As we struggle to get adults vaccinated, Israel is rolling out an aggressive campaign to protect teenagers from COVID.



As many countries struggle to source vaccinations for their adult and vulnerable populations, 29% of the 12-15 age group in Israel has been vaccinated, along with 11% who have contracted Covid and recovered. This brings the immunity rate for this cohort to 40%, below the 50% the Health Ministry had hoped for, but still an impressive achievement in less than three months.

Since February, Israel has made the Pfizer vaccine available and free to all citizens over 16, including undocumented refugees, and is the most vaccinated country in the world. The US, Singapore, Japan, the UAE, Chile, Philippines and Israel are the only countries vaccinating under 16s.

On Monday, Israel will become the first country in the world to offer a third dose of Pfizer and BioNTech’s coronavirus vaccine as a booster shot for people with weakened immune systems.

The surge of the Delta variant is not the only reason so many teens in Israel are willingly getting their shots. There has been a concerted campaign targeting teens, including a promotional video made by youth movements and a photo of Naftali Bennett’s 14-year-old daughter being vaccinated that were both shared from the Prime Minister’s official Facebook account this week.

To assuage concerns about potential side effects, the newly elected PM also shared a quote from Professor Shimon Reif, director of the children’s department at Hadassah Ein Kerem, who said: “I have 14 grandchildren and I wanted to vaccinate everyone over the age of 12. The vaccine has almost no side effects. On the other hand, children are seen coming to the ward with serious side effects as a result of being infected with the virus.”

Rivka Aminoff grew up in Sydney and made aliyah 15 years ago. A mother of six, she had no hesitation in vaccinating her 12-year-old daughter and 15-year-old son as soon as vaccines were made available to this age group in Israel.

Aminoff told Plus61JMedia that she trusted her family doctor who advised the Pfizer vaccine, and said neither of her kids objected, while noting that they are not of the age where they should be making medical decisions for themselves. Had they objected, she would have invited them to speak with the doctor.

As Israel’s case numbers among youth have more than doubled since June, Aminoff felt that any risks from the vaccine would be minor compared to the long-term health risks her son could face by contracting Covid. Since he was vaccinated, he has twice been exposed to people who have tested positive, leading to two rounds of 14-day home isolation, which further vindicated her decision.

She also wanted to travel to the UK, where her husband was born, and Australia, hoping that having a vaccinated family would make this easier and safer in future.

Moriah College graduate Sarah Vanunu moved to Israel in 2005. Now living in Tel Aviv with her husband and three children, she had no hesitation in vaccinating her son Solly. Aged 12, he has been exposed to someone with corona six times since the start of the pandemic, with each leading to a 14-day quarantine period for Solly and his family.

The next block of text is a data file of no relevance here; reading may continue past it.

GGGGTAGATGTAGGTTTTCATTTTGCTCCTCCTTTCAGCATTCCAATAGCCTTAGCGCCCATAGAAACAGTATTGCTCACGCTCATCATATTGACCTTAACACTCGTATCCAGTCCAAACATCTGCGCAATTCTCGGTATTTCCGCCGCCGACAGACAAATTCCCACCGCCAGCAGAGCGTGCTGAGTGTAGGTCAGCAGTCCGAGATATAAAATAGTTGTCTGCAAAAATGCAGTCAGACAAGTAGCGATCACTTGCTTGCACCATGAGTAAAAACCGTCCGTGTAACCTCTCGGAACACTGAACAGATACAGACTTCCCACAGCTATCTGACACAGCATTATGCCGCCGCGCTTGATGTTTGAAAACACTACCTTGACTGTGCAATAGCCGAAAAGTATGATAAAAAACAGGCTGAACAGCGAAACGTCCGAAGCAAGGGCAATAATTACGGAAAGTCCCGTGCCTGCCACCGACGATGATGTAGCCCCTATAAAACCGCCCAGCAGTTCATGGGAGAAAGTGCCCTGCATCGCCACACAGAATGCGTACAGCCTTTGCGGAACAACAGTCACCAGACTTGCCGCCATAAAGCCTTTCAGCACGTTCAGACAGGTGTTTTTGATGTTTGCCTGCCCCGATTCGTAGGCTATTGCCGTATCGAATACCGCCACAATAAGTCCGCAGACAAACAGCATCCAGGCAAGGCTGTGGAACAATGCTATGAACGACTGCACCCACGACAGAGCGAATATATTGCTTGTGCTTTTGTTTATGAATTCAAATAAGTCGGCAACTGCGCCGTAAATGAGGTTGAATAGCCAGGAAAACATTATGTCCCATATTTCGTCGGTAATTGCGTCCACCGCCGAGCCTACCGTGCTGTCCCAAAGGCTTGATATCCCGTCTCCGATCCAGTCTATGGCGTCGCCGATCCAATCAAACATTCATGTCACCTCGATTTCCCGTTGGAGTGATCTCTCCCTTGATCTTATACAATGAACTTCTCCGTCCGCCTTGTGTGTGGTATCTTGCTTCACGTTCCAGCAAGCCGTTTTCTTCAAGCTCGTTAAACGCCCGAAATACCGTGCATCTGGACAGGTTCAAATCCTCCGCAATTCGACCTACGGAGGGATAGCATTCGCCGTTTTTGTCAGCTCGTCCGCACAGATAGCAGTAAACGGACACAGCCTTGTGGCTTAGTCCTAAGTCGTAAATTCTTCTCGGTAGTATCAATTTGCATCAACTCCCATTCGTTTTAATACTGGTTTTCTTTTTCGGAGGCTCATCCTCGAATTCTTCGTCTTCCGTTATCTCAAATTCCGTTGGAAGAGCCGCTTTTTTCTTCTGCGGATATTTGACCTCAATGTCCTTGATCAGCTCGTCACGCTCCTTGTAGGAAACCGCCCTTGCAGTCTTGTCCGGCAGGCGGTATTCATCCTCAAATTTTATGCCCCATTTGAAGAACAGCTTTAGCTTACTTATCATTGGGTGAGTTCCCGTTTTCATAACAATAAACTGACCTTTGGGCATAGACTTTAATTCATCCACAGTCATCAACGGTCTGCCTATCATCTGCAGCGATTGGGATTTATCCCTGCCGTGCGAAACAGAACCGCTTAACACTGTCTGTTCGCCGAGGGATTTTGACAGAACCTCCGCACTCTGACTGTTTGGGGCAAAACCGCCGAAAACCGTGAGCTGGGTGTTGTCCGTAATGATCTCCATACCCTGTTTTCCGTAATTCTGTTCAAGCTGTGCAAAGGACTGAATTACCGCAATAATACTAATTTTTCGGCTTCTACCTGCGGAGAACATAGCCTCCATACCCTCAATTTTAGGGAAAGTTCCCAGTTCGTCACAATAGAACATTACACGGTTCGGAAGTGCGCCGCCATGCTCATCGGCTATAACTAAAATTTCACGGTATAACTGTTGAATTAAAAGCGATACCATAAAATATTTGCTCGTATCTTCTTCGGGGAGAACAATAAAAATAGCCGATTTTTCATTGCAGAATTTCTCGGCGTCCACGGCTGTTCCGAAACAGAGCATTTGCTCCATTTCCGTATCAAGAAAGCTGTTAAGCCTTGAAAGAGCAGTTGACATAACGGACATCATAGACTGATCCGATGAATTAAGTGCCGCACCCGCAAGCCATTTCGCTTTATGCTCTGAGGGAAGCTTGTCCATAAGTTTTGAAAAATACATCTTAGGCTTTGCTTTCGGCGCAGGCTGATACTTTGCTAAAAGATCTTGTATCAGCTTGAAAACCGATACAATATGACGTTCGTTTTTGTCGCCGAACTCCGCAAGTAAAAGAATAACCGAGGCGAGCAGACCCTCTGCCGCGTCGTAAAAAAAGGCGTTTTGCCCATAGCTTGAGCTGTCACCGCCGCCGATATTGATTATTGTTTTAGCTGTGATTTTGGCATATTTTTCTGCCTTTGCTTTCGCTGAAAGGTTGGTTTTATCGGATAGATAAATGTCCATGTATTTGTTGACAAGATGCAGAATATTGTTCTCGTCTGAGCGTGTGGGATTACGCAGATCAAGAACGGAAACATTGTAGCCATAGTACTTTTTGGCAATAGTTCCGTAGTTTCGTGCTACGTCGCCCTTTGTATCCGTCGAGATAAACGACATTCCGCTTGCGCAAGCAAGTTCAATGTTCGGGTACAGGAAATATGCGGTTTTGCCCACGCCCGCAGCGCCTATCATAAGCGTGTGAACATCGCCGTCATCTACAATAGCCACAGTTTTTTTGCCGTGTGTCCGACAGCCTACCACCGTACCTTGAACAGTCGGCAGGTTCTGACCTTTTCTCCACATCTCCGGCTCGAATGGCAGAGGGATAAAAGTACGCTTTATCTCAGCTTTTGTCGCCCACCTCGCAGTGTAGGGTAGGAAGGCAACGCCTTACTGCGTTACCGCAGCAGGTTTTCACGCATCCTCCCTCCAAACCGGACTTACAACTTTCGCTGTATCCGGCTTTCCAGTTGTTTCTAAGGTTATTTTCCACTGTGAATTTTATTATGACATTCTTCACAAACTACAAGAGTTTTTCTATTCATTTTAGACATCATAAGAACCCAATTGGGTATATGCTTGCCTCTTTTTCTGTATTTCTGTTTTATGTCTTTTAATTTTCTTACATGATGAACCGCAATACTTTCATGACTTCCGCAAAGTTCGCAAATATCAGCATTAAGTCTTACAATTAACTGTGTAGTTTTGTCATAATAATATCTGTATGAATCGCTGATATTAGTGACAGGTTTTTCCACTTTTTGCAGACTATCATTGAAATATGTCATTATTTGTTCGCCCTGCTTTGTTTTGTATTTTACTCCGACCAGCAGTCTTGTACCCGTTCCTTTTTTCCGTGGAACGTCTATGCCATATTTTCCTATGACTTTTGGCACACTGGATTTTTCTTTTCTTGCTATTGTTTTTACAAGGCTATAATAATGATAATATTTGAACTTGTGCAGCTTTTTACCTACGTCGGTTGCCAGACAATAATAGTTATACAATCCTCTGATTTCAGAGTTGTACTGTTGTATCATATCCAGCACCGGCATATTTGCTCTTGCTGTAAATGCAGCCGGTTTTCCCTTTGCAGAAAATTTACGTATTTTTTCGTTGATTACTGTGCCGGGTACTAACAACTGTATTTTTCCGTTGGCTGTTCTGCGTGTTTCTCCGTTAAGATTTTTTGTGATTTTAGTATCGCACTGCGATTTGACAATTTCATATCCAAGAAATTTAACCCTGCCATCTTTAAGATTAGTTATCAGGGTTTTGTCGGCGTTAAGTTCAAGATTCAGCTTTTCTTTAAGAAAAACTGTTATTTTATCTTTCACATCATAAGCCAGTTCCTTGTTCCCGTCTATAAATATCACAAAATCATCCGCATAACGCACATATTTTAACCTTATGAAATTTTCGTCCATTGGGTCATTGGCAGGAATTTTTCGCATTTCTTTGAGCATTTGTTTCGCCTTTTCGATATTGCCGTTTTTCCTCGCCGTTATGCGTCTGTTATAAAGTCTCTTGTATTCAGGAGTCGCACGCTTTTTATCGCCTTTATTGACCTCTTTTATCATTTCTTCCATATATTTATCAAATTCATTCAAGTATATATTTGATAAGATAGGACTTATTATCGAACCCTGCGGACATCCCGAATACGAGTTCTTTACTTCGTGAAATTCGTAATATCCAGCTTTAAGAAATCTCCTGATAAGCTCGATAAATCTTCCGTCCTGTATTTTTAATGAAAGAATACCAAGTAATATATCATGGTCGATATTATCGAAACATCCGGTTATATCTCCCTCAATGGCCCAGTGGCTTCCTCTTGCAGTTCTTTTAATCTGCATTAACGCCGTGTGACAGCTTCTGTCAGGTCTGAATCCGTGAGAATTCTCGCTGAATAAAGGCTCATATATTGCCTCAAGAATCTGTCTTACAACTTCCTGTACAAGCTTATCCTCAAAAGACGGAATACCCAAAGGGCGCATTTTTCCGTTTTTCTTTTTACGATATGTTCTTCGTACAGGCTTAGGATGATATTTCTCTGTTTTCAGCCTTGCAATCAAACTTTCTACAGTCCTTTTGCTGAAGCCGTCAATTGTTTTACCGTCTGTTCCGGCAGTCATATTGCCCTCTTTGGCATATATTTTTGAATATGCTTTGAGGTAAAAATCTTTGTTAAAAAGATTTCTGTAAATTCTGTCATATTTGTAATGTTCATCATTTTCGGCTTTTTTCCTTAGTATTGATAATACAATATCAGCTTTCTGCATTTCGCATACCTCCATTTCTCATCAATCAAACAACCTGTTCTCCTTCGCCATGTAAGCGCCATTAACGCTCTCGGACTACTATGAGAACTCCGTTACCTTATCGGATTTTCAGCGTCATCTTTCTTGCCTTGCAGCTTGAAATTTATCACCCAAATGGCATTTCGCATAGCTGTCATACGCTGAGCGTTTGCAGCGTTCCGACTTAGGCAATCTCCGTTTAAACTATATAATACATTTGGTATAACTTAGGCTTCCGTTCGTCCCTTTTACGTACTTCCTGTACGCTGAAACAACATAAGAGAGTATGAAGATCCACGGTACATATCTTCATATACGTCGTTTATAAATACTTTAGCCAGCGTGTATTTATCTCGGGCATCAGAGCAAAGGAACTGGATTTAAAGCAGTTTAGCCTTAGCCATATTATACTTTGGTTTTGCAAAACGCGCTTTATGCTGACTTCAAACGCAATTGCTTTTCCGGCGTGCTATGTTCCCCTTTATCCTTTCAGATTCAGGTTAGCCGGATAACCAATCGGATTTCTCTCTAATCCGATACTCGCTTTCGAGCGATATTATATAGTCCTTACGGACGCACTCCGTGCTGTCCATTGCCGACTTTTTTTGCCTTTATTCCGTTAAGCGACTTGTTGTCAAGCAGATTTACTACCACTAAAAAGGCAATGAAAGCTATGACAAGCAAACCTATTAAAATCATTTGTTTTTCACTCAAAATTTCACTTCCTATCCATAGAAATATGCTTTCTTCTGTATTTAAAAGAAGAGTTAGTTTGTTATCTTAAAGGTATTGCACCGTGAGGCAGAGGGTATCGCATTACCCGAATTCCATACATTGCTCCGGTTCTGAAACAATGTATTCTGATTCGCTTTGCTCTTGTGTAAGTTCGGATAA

A huge motivation for Solly to take the Pfizer shot emerged after the Health Ministry ruled that vaccinated people would be exempt from quarantine. Another factor was a summer program he wants to attend that requires negative tests from all campers as part of the registration process.

Vanunu told Plus61J she wasn’t concerned by any of the anti-vax rhetoric she’s heard from Australia. “I’m far more worried about him getting hit by an electric scooter than any side effect from the vaccine.”

She also wanted to be a responsible citizen. Given her son had no pre-existing conditions, she was less worried about him getting Covid after hearing of many kids who have had it with zero symptoms, However, she was concerned about the possibility that he would pass it to someone who was immunocompromised.

Muki Jankelowitz is a tour educator from Modi’in. Unlike the others who spoke to Plus61J, his 14-year-old son Niv was keener than his father to have the vaccination. His son wanted to attend both a summer camp with the Noam youth movement that required vaccination or PCR Covid detection test from all campers, and a family holiday planned for Cyprus in August.

With the rest of his family vaccinated, Muki’s son felt vaccination would avoid any difficulties leaving and returning, or requiring isolation, should the restrictions change in the coming weeks.

With a sister-in-law in New York, parents in Johannesburg, and a brother in Sydney who are yet to get the shot or are only partially vaccinated, Jankelowitz felt some unease about the “privilege” of being able to vaccinate a child who faces little health risk from Covid when so many people who need it more have no access to vaccines.

He was convinced to go ahead after Israeli officials said the country’s current batch of Pfizer vaccines would expire this month and go to waste if it wasn’t used by citizens of Israel.

While Israel currently has triple the daily new cases of Australia, despite having less than half the population, it is unlikely to have more lockdowns, although some restrictions – like masks indoors, testing or green passports before entering large venues – will remain. For many Israelis, knowing this is a breath of fresh air.



This piece was originally published by Plus61J, and is reprinted with their permission.



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